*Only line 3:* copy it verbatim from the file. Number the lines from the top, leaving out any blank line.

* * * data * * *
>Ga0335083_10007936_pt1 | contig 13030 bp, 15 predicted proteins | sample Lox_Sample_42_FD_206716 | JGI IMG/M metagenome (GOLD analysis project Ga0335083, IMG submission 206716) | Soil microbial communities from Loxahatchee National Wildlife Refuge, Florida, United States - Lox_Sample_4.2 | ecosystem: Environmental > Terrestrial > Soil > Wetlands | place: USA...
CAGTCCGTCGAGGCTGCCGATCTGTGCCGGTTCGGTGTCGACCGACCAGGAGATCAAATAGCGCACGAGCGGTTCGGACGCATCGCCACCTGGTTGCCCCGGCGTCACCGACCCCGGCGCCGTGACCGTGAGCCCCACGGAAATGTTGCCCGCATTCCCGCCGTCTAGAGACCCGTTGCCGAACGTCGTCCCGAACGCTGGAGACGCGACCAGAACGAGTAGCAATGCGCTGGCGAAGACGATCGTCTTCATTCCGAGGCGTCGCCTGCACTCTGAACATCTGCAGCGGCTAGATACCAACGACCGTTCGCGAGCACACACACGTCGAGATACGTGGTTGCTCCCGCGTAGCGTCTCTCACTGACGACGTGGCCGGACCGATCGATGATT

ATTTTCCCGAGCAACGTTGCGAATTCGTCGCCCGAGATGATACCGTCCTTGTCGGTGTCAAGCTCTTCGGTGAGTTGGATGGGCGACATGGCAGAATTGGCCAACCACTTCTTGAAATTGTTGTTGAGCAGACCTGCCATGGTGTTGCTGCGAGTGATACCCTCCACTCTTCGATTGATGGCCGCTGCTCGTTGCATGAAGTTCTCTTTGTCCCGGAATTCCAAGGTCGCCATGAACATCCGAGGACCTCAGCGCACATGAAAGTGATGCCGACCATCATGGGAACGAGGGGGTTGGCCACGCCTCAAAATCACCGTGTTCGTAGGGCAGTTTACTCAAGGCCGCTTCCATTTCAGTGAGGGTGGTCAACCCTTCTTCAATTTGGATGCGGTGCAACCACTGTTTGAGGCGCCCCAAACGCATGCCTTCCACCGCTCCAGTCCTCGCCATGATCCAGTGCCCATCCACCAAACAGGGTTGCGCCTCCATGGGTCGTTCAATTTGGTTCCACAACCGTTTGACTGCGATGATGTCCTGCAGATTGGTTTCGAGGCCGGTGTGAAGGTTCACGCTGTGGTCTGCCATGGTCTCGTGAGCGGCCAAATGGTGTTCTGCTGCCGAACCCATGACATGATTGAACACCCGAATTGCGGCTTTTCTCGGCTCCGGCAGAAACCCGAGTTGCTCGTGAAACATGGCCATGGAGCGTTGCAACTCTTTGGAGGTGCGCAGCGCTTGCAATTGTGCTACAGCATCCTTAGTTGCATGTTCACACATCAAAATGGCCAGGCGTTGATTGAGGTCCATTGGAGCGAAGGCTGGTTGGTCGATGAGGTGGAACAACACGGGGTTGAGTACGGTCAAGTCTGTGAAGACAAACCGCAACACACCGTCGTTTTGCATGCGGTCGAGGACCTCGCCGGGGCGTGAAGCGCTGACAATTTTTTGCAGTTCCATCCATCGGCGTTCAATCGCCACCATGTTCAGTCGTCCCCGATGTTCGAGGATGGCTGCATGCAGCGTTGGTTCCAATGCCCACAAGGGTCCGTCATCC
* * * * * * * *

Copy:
ATTTTCCCGAGCAACGTTGCGAATTCGTCGCCCGAGATGATACCGTCCTTGTCGGTGTCAAGCTCTTCGGTGAGTTGGATGGGCGACATGGCAGAATTGGCCAACCACTTCTTGAAATTGTTGTTGAGCAGACCTGCCATGGTGTTGCTGCGAGTGATACCCTCCACTCTTCGATTGATGGCCGCTGCTCGTTGCATGAAGTTCTCTTTGTCCCGGAATTCCAAGGTCGCCATGAACATCCGAGGACCTCAGCGCACATGAAAGTGATGCCGACCATCATGGGAACGAGGGGGTTGGCCACGCCTCAAAATCACCGTGTTCGTAGGGCAGTTTACTCAAGGCCGCTTCCATTTCAGTGAGGGTGGTCAACCCTTCTTCAATTTGGATGCGGTGCAACCACTGTTTGAGGCGCCCCAAACGCATGCCTTCCACCGCTCCAGTCCTCGCCATGATCCAGTGCCCATCCACCAAACAGGGTTGCGCCTCCATGGGTCGTTCAATTTGGTTCCACAACCGTTTGACTGCGATGATGTCCTGCAGATTGGTTTCGAGGCCGGTGTGAAGGTTCACGCTGTGGTCTGCCATGGTCTCGTGAGCGGCCAAATGGTGTTCTGCTGCCGAACCCATGACATGATTGAACACCCGAATTGCGGCTTTTCTCGGCTCCGGCAGAAACCCGAGTTGCTCGTGAAACATGGCCATGGAGCGTTGCAACTCTTTGGAGGTGCGCAGCGCTTGCAATTGTGCTACAGCATCCTTAGTTGCATGTTCACACATCAAAATGGCCAGGCGTTGATTGAGGTCCATTGGAGCGAAGGCTGGTTGGTCGATGAGGTGGAACAACACGGGGTTGAGTACGGTCAAGTCTGTGAAGACAAACCGCAACACACCGTCGTTTTGCATGCGGTCGAGGACCTCGCCGGGGCGTGAAGCGCTGACAATTTTTTGCAGTTCCATCCATCGGCGTTCAATCGCCACCATGTTCAGTCGTCCCCGATGTTCGAGGATGGCTGCATGCAGCGTTGGTTCCAATGCCCACAAGGGTCCGTCATCC